According to the Every Woman Every Child website (EWEC), “A strong focus on reproductive, maternal, child and newborn health (RMCNH) is integral to improving global health. RMNCH is linked to all 8 Millennium Development Goals (MDGs). MDGs 4 (Reduce Child Mortality), 5 (Improve Maternal Health) and 6 (combat HIV/AIDS, malaria and other diseases) each have specific targets and indicators related to RMNCH.” In order to achieve these goals life saving commodities must be made available to all women and children, and as implied in the statement above, they must include commodities that prevent and treat malaria in pregnancy.
The website further states that, “Based on these criteria, an initial list of 13 affordable, effective, but underutilized life-saving commodities were identified for consideration by the Commission. The UN Commission on Life-Saving Commodities for Women and Children aims to increase access to life-saving medicines and health supplies for the world’s most vulnerable people.” Ironically this suggestive list does not include medicine for intermittent preventive treatment of malaria in pregnancy (IPTp), insecticide treated nets (ITNs), malaria rapid diagnostic tests or artemisinin-based combination therapy medicines for malaria treatment.
Yes the list is only suggestive, and yes it is a global list, but WHO estimates that nearly 50 million women will become pregnant in malaria endemic areas each year. That’s a pretty big chunk of the world’s population to neglect.
EWEC does refer to two partner documents for more details on these essential commodities. One document is “The Essential Interventions, Commodities and Guidelines for Reproductive, Maternal, Newborn and Child Health – A global review of the key interventions related to reproductive, maternal, newborn and child Health.” This document mentions generically “Prevention and management of malaria with insecticide treated nets and antimalarial medicines.”
The second document, “Priority medicines for mothers’ and children’s health, 2011”, also identifies medicines that are in need of enhanced attention and utilization in order to avoid preventable deaths of women and children. This document mentions that commodities exist for malaria services, but refers the reader to the very detailed Global Malaria Program’s “Guidelines for the treatment of malaria” (2nd ed. Geneva, World Health Organization, 2010) that discusses medications for all species of Plasmodium and does not have an easy to view take away on the essential life saving commodities within.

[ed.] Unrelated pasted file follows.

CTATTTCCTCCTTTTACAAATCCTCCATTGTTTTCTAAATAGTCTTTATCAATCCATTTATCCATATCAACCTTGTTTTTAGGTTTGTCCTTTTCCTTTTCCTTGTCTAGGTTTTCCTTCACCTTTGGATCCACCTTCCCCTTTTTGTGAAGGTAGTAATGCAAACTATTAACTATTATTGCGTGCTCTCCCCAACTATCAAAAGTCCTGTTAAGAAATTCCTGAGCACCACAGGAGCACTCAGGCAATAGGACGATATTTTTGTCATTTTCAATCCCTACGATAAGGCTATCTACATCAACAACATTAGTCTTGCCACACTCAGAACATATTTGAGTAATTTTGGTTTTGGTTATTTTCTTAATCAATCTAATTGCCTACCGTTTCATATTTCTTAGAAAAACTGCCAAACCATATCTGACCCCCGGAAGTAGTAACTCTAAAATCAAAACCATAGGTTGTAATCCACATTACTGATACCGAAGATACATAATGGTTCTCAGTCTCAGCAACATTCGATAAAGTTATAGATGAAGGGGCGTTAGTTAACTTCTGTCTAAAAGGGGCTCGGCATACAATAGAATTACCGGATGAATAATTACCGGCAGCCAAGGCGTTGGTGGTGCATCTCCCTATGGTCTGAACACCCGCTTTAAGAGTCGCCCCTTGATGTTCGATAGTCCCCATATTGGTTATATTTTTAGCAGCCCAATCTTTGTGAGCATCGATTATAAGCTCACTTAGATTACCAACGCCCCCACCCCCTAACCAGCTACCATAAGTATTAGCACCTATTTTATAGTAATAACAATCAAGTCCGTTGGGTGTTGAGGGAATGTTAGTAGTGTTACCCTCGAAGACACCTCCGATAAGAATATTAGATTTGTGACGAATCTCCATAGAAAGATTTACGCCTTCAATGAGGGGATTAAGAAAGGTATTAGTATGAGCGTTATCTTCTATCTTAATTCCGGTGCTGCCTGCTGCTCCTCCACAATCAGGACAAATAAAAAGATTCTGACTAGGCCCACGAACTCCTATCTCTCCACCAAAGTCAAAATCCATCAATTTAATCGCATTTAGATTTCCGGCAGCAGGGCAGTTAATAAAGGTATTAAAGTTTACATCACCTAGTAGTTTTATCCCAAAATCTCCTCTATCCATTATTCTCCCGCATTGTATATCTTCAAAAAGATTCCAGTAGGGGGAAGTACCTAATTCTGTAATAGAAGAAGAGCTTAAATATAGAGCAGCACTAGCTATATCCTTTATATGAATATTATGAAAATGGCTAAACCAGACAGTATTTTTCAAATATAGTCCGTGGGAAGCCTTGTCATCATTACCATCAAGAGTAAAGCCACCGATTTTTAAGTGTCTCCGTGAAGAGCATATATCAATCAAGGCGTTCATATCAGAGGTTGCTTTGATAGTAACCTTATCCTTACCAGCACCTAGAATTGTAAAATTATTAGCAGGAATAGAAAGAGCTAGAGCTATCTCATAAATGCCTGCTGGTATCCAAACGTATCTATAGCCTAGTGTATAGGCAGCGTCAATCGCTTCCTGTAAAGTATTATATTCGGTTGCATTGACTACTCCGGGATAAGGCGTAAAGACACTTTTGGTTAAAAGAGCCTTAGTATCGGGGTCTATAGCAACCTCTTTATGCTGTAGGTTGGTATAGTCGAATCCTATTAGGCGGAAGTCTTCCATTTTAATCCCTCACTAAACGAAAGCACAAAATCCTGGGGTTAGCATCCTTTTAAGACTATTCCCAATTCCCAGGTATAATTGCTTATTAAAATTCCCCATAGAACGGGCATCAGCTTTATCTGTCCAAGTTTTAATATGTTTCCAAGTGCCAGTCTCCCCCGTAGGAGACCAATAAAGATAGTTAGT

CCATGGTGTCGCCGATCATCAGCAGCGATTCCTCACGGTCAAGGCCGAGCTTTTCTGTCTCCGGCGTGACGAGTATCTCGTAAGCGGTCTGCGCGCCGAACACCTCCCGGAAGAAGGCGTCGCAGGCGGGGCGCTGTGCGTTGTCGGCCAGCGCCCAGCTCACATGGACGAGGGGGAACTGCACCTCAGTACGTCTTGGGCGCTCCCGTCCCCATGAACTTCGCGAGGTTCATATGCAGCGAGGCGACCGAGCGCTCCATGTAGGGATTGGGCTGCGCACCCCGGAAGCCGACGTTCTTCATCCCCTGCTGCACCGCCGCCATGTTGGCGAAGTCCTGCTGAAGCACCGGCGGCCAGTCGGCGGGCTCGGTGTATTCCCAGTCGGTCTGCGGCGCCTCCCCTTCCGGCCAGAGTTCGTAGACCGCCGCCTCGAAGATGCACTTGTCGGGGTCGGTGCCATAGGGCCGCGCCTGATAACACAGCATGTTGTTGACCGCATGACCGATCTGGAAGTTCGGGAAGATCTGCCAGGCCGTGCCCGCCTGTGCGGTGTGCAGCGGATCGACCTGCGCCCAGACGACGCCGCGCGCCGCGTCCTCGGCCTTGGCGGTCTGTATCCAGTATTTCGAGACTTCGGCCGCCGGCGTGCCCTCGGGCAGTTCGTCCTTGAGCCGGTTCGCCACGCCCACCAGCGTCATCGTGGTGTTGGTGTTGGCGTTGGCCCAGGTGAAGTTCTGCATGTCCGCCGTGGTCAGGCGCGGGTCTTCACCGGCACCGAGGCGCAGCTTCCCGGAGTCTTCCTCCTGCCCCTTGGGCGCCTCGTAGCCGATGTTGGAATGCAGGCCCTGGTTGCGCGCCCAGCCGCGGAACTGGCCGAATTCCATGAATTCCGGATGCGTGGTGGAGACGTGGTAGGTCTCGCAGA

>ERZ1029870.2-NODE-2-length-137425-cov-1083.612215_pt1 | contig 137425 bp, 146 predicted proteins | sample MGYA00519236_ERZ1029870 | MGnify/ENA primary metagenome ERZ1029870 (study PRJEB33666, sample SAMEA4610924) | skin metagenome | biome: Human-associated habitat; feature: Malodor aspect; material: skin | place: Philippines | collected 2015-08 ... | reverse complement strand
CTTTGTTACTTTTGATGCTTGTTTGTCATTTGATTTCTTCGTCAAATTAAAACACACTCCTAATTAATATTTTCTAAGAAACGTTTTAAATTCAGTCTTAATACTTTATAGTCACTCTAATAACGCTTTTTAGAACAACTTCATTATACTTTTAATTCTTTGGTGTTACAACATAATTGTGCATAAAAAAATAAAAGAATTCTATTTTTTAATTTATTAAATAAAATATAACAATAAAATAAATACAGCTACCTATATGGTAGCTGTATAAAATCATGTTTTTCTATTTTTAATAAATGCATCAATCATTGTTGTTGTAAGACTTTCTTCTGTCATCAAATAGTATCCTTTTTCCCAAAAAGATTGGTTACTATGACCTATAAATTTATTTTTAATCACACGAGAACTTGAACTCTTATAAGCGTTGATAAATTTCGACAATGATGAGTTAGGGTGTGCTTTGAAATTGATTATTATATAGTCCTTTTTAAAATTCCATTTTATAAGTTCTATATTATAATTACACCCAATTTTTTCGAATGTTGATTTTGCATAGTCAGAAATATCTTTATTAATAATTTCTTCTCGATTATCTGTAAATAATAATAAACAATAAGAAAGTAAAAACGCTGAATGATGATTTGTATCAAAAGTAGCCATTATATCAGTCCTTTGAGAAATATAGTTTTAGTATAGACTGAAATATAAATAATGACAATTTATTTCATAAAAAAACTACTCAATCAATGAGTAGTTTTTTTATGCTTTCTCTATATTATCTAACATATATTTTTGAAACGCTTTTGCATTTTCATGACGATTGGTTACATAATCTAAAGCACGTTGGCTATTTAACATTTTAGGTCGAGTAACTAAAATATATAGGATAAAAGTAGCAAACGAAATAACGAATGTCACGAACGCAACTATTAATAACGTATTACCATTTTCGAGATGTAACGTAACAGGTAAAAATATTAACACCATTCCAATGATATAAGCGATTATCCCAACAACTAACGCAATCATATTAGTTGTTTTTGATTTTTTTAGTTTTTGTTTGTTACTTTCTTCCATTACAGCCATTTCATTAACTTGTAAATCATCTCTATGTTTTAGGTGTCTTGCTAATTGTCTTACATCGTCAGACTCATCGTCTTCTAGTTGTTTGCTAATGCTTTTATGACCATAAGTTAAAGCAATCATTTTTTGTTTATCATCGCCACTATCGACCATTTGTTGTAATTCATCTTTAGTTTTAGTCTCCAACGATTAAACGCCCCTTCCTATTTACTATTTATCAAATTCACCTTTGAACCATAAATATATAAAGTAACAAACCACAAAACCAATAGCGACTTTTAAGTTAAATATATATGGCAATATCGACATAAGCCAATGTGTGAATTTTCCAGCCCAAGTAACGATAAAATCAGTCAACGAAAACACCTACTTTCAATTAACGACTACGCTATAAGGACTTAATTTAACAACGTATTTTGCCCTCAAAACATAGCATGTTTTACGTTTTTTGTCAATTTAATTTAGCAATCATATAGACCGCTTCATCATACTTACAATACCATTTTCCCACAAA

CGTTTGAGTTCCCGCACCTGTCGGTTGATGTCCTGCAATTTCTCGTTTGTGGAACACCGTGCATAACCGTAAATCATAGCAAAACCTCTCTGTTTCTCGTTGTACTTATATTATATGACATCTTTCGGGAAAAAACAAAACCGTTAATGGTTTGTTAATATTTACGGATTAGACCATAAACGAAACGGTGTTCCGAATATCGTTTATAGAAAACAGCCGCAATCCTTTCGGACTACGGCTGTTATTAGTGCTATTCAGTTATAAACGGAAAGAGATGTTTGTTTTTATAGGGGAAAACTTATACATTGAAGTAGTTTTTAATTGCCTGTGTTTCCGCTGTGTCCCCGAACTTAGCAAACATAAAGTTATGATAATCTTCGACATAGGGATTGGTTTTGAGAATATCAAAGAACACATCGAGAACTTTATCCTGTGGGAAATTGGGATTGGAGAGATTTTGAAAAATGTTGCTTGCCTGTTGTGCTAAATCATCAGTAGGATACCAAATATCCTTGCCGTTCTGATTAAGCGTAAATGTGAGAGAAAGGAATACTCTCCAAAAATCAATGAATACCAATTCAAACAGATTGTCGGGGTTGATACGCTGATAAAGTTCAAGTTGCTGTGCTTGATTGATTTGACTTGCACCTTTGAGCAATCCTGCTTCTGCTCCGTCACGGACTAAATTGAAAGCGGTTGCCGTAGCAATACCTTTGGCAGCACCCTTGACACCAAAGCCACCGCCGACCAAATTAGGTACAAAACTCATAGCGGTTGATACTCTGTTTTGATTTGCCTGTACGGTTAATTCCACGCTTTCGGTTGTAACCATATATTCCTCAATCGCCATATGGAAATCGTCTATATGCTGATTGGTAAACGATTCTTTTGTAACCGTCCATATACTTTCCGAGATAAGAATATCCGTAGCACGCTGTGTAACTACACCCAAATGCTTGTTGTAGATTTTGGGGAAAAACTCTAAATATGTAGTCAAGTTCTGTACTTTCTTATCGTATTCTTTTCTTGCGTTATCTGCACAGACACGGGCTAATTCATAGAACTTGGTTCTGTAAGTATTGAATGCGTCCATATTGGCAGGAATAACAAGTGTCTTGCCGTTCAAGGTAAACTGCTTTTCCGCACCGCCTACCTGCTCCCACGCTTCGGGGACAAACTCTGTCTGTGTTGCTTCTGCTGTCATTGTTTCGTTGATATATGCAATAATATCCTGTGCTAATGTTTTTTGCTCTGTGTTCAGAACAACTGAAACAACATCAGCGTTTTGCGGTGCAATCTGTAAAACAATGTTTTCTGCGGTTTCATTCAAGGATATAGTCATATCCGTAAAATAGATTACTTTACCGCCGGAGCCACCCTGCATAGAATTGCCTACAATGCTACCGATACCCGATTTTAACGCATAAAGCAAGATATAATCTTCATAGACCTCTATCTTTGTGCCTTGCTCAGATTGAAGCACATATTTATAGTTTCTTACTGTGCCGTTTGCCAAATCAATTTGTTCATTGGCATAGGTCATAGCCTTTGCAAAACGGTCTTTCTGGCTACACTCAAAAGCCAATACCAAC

Over the past year the Global Malaria Program of WHO has issued guidance for updating malaria in pregnancy interventions, including more frequency IPTp with sulphadoxine-pyrimethamine (SP). The briefing companion document to this new guidance spells out the following life saving benefits if IPTp with appropriate references:
- IPTp-SP prevents the adverse consequences of malaria on maternal and fetal outcomes, such as placental infection, clinical malaria, maternal anaemia, fetal anaemia, low birth weight and neonatal mortality.
- IPTp-SP has recently been shown to be highly cost-effective for both prevention of maternal malaria and reduction of neonatal mortality in areas with moderate or high malaria transmission.
- Despite the spread of SP resistance, IPTp-SP continues to provide significant benefit, resulting in protection against both neonatal mortality (protective efficacy 18%) and low birth weight (21% reduction in LBW) under routine program conditions.
Over the years rarely has IPTp if ever achieved high and sustained coverage. Factors relating to late antenatal care attendance are often mentioned first, but experience has shown that one of the key factors is stock-out of SP. Once SP was no longer a first line treatment drug, it was forgotten – a neglected medicine needed by an often neglected but vulnerable portion of the population. Now is the time to advocate strongly for direct and unconditional listing of SP for IPTp, ITNs and other malaria products among any list of RNMCH life saving commodities.